Being safe in fire conditions

The sour smell of smoke lingers in the air as clouds of smog descend over southern California. With smoke in the air and ash on the ground, students are affected by these dangerous conditions.

California’s fire risk is an ever growing situation, with one of the worst droughts, a heavy fuel build up and Santa Ana winds making wildfires difficult to control in recent years. However, not only land damage occurs; fire circumstances affect the health of most people close to them. Many California schools have figured out ways to prevent damage, including WHS.

“Because [teenager’s] respiratory systems are still developing, they breathe more air and air pollution per pound of body weight than adults,” according to AirNow in a fire safety article. “They’re more likely to be active outdoors and they’re more likely to have asthma.”

To help prevent health issues, schools take special precautions in taking care of their students when a wildfire is burning, such as the multiple fires experienced recently in Ventura County and surrounding areas, including the Hill Fire and the Woolsey Fire.

“In fire conditions we’ll keep kids in for lunch, cancel sports, kids with asthma will get checked and advised and masks will be provided,” said WHS health clerk Diane Boothby.

The poor air quality caused by wildfires, when smoke or smog is present in the air, is even more dangerous for asthmatic teens or teens with other lung conditions.

“The fire conditions cause asthmatics to be more at risk for an attack and other lung problems,” said Boothby. “Those with problems breathing in particulate matter might be advised to stay home.”

Multiple fires in the Ventura and Los Angeles counties and the massive Camp Fire in northern California displaced a significant amount of students.

The Woolsey Fire (14,000 acres) and Hill Fire (6,100 acres)… forced 88,000 evacuations, dozens of school closures and have destroyed dozens of homes in both Ventura and Los Angeles Counties,” wrote the California Department of Education on the recent fires.

Though fire circumstances affect students, they can also affect the safety of school buildings, thus causing some campuses to close for the duration of the fires.

The impacted students represent eighteen percent of the state’s total public school enrollment, or more than one in six California public school students,” wrote CALmatters, a nonprofit and nonpartisan journalism organization, in an article on the more than one million students kept at home due to recent fires. “That doesn’t include private schools, parochial schools, colleges or universities, many of which shut their doors as the Camp and Woolsey fires in Butte and Ventura counties spiked air quality indexes to hazardous levels at both ends of California.”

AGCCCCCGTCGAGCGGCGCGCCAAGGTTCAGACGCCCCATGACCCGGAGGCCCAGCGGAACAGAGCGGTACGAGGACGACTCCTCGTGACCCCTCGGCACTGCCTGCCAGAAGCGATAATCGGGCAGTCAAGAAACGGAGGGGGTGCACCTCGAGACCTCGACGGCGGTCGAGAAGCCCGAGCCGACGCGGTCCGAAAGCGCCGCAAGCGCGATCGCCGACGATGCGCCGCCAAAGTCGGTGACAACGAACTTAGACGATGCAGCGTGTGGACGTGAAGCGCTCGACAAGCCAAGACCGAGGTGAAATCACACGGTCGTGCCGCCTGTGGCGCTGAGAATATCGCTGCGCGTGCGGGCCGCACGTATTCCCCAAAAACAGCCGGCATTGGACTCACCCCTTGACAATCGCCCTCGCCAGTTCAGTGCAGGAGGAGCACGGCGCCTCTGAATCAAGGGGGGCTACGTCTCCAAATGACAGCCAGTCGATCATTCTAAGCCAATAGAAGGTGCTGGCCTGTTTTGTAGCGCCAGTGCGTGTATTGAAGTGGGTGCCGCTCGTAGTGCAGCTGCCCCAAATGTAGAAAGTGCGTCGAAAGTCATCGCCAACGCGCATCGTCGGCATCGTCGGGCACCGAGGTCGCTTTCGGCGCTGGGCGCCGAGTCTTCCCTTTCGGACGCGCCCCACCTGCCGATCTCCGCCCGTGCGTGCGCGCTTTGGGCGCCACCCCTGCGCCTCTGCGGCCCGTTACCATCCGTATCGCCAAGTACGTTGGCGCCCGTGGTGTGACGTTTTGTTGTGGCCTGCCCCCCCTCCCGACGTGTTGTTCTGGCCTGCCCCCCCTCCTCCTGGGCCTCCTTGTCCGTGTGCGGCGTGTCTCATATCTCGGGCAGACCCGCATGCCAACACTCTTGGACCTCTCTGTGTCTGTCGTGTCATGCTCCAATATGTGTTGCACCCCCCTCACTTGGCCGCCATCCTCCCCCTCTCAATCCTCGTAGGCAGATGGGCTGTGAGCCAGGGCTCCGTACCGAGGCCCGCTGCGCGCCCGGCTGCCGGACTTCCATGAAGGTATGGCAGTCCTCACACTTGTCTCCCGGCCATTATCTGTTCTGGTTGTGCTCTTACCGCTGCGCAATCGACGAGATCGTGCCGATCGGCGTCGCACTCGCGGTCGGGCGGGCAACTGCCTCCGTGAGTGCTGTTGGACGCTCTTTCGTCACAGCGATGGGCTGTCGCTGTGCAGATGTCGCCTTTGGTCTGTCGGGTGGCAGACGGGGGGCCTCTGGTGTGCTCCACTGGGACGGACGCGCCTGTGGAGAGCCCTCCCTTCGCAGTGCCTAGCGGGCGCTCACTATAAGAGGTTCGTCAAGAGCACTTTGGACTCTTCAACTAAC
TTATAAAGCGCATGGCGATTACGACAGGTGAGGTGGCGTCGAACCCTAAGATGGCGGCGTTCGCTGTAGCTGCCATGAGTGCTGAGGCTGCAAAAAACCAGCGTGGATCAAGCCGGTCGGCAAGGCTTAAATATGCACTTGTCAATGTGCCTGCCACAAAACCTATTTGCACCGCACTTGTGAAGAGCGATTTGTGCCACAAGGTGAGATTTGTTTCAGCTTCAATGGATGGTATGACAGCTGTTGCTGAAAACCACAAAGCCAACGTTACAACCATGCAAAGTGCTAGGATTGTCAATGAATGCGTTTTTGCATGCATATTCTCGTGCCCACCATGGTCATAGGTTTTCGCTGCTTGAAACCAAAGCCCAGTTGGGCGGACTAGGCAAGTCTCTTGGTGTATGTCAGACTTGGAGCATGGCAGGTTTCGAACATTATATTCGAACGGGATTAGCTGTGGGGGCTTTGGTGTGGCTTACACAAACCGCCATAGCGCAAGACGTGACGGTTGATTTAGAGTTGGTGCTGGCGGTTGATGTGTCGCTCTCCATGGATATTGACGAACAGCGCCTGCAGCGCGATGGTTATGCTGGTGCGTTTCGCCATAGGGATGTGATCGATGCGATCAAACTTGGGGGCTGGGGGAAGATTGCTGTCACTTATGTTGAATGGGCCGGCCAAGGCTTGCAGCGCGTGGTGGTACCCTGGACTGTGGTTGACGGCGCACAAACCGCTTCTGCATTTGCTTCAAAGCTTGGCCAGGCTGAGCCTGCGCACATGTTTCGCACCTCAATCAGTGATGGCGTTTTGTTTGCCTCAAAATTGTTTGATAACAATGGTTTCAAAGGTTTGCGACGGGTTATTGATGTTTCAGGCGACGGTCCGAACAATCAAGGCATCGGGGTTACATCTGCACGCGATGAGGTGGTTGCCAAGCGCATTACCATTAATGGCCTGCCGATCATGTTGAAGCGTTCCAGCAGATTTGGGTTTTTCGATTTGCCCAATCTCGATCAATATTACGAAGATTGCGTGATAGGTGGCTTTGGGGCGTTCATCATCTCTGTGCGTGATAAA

When a fire spreads rapidly, firefighters are not always aware of what is burning because of how fast it is growing. These fears of radioactive materials and other chemicals being released and respirated arose during the Woolsey Fire.

“As the Woolsey Fire made its way across Ventura County, it burned around the Santa Susana Field Lab, a site that has been considered ‘significantly contaminated’ by decades of rocket and nuclear reactor testing and a partial nuclear meltdown in 1959,” according to the Los Angeles Magazine.“There was alarm among some residents who worried smoke created near the hazardous site could prove particularly dangerous, but authorities from the California Department of Toxic Substances Control who oversee the site say there is no evidence that smoke from the area around the SSFL is any more dangerous than other wildfire smoke.”

Although fires can be very dangerous for those involved, not everyone who experiences fire conditions have any short- or long-lasting effects. Specific to the Ventura and Los Angeles counties, the excessive winds blew away a majority of the smoke, thus not leaving behind as thick of a layer as other previous fires.

“It is important to recognize that not everyone who is exposed to thick smoke from wildfires will have health problems,” wrote the U.S Environmental Protection Agency in a wildfire smoke guide. “The level and duration of exposure, age, individual susceptibility, including the presence or absence of pre-existing lung (e.g., asthma, COPD) or heart disease, and other factors play significant roles in determining whether someone will experience smoke-related health problems.”

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